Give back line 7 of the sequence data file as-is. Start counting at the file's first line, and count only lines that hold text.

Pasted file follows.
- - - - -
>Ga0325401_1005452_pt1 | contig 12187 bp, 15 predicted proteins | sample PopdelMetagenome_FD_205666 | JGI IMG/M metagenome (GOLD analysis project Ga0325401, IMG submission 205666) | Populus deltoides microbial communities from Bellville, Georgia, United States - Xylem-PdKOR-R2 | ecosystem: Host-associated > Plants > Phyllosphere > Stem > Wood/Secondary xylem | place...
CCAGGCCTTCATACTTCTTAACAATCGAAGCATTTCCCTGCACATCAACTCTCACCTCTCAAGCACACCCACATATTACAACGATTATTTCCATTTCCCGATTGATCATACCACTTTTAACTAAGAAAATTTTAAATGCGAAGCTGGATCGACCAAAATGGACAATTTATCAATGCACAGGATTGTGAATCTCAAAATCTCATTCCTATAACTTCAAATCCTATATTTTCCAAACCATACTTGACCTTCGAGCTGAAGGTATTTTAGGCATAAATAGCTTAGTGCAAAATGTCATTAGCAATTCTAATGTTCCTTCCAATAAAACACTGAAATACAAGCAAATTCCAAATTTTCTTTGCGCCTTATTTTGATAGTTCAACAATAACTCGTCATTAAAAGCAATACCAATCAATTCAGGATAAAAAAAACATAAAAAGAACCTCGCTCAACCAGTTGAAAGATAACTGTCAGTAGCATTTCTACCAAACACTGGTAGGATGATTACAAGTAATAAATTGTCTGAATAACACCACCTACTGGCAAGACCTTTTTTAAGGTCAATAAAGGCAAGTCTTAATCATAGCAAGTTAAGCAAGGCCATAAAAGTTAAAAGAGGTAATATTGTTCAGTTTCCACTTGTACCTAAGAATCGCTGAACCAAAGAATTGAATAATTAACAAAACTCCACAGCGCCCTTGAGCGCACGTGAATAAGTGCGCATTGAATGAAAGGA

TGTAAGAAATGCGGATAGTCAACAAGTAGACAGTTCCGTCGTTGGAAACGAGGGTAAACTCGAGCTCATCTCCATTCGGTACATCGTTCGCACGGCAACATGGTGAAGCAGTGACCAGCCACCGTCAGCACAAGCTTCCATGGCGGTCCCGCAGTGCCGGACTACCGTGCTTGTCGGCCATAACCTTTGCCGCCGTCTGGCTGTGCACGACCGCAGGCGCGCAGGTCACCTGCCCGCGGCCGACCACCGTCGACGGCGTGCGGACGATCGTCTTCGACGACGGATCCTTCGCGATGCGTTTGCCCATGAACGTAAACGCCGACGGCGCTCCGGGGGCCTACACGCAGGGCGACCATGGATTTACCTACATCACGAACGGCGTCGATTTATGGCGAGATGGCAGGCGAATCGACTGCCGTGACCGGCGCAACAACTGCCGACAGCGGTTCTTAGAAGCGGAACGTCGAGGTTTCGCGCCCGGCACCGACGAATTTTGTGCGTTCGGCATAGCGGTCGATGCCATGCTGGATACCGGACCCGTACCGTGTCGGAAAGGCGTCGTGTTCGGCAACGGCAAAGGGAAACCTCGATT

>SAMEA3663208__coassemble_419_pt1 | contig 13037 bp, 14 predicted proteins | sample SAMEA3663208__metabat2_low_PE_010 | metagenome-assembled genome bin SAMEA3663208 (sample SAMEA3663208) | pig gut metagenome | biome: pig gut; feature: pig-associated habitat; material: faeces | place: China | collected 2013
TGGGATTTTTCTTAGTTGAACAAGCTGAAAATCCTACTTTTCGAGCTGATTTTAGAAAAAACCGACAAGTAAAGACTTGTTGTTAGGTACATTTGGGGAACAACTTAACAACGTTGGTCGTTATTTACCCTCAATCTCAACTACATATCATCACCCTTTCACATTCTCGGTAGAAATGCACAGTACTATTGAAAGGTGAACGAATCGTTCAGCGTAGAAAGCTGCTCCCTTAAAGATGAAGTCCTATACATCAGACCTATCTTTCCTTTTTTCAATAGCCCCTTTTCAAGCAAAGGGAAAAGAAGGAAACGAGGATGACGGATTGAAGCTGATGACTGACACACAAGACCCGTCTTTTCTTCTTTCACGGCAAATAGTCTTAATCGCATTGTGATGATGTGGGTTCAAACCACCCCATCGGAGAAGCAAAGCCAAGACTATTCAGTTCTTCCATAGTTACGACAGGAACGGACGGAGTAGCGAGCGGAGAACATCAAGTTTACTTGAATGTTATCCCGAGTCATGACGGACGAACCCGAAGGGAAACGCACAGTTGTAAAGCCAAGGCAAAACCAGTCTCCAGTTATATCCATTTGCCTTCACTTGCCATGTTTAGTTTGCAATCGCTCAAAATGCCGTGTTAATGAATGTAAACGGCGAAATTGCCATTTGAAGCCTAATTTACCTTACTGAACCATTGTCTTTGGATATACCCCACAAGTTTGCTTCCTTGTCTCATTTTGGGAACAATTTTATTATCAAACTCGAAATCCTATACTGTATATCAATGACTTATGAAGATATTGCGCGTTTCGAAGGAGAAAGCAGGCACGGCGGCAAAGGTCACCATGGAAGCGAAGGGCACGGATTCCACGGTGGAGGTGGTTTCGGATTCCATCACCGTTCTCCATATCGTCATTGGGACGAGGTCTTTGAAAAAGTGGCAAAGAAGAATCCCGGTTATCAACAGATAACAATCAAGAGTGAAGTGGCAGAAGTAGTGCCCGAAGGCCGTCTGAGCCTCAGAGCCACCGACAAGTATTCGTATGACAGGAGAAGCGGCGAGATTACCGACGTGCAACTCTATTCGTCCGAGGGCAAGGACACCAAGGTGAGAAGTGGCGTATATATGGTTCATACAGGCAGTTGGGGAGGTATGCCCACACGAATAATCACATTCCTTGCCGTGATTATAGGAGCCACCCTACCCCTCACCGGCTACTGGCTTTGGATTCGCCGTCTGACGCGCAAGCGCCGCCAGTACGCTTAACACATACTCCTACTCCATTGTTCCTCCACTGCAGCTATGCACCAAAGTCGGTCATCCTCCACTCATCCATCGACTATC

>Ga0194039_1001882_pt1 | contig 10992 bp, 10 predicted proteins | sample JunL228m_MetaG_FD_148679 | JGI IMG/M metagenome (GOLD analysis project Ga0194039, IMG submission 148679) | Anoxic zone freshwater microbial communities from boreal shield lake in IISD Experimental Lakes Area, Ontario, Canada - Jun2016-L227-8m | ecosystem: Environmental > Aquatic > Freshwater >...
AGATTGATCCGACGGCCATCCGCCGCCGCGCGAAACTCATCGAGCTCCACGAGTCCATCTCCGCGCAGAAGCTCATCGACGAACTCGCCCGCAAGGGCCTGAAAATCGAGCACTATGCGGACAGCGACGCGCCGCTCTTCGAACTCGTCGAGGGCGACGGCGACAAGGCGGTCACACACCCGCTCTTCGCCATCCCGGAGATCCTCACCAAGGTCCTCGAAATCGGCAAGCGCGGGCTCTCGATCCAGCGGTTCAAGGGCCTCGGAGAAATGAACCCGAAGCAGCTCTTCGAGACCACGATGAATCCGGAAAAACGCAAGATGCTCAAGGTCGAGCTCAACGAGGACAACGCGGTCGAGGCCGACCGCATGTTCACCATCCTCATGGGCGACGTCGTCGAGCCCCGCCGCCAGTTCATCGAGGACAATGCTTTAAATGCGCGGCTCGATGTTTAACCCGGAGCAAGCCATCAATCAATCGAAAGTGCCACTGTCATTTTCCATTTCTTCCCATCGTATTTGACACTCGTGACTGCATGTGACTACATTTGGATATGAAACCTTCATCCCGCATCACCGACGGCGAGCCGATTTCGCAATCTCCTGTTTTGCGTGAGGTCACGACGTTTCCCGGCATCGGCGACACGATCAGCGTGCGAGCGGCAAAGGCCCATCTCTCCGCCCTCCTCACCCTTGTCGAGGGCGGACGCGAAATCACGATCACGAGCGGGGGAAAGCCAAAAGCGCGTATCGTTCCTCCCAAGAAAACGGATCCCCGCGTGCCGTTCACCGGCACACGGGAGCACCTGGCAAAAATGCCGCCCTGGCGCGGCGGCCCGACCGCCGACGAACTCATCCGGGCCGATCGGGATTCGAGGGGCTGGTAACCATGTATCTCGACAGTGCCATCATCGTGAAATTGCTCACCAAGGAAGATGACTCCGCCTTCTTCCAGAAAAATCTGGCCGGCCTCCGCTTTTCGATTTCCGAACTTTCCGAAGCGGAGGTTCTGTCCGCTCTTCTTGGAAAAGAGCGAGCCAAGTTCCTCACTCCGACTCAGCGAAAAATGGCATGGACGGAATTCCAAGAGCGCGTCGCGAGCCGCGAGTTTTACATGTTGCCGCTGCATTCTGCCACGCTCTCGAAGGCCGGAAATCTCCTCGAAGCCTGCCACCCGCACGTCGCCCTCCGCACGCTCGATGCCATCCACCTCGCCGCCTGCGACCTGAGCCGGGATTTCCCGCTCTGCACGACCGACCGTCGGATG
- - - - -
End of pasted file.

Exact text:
AGATTGATCCGACGGCCATCCGCCGCCGCGCGAAACTCATCGAGCTCCACGAGTCCATCTCCGCGCAGAAGCTCATCGACGAACTCGCCCGCAAGGGCCTGAAAATCGAGCACTATGCGGACAGCGACGCGCCGCTCTTCGAACTCGTCGAGGGCGACGGCGACAAGGCGGTCACACACCCGCTCTTCGCCATCCCGGAGATCCTCACCAAGGTCCTCGAAATCGGCAAGCGCGGGCTCTCGATCCAGCGGTTCAAGGGCCTCGGAGAAATGAACCCGAAGCAGCTCTTCGAGACCACGATGAATCCGGAAAAACGCAAGATGCTCAAGGTCGAGCTCAACGAGGACAACGCGGTCGAGGCCGACCGCATGTTCACCATCCTCATGGGCGACGTCGTCGAGCCCCGCCGCCAGTTCATCGAGGACAATGCTTTAAATGCGCGGCTCGATGTTTAACCCGGAGCAAGCCATCAATCAATCGAAAGTGCCACTGTCATTTTCCATTTCTTCCCATCGTATTTGACACTCGTGACTGCATGTGACTACATTTGGATATGAAACCTTCATCCCGCATCACCGACGGCGAGCCGATTTCGCAATCTCCTGTTTTGCGTGAGGTCACGACGTTTCCCGGCATCGGCGACACGATCAGCGTGCGAGCGGCAAAGGCCCATCTCTCCGCCCTCCTCACCCTTGTCGAGGGCGGACGCGAAATCACGATCACGAGCGGGGGAAAGCCAAAAGCGCGTATCGTTCCTCCCAAGAAAACGGATCCCCGCGTGCCGTTCACCGGCACACGGGAGCACCTGGCAAAAATGCCGCCCTGGCGCGGCGGCCCGACCGCCGACGAACTCATCCGGGCCGATCGGGATTCGAGGGGCTGGTAACCATGTATCTCGACAGTGCCATCATCGTGAAATTGCTCACCAAGGAAGATGACTCCGCCTTCTTCCAGAAAAATCTGGCCGGCCTCCGCTTTTCGATTTCCGAACTTTCCGAAGCGGAGGTTCTGTCCGCTCTTCTTGGAAAAGAGCGAGCCAAGTTCCTCACTCCGACTCAGCGAAAAATGGCATGGACGGAATTCCAAGAGCGCGTCGCGAGCCGCGAGTTTTACATGTTGCCGCTGCATTCTGCCACGCTCTCGAAGGCCGGAAATCTCCTCGAAGCCTGCCACCCGCACGTCGCCCTCCGCACGCTCGATGCCATCCACCTCGCCGCCTGCGACCTGAGCCGGGATTTCCCGCTCTGCACGACCGACCGTCGGATG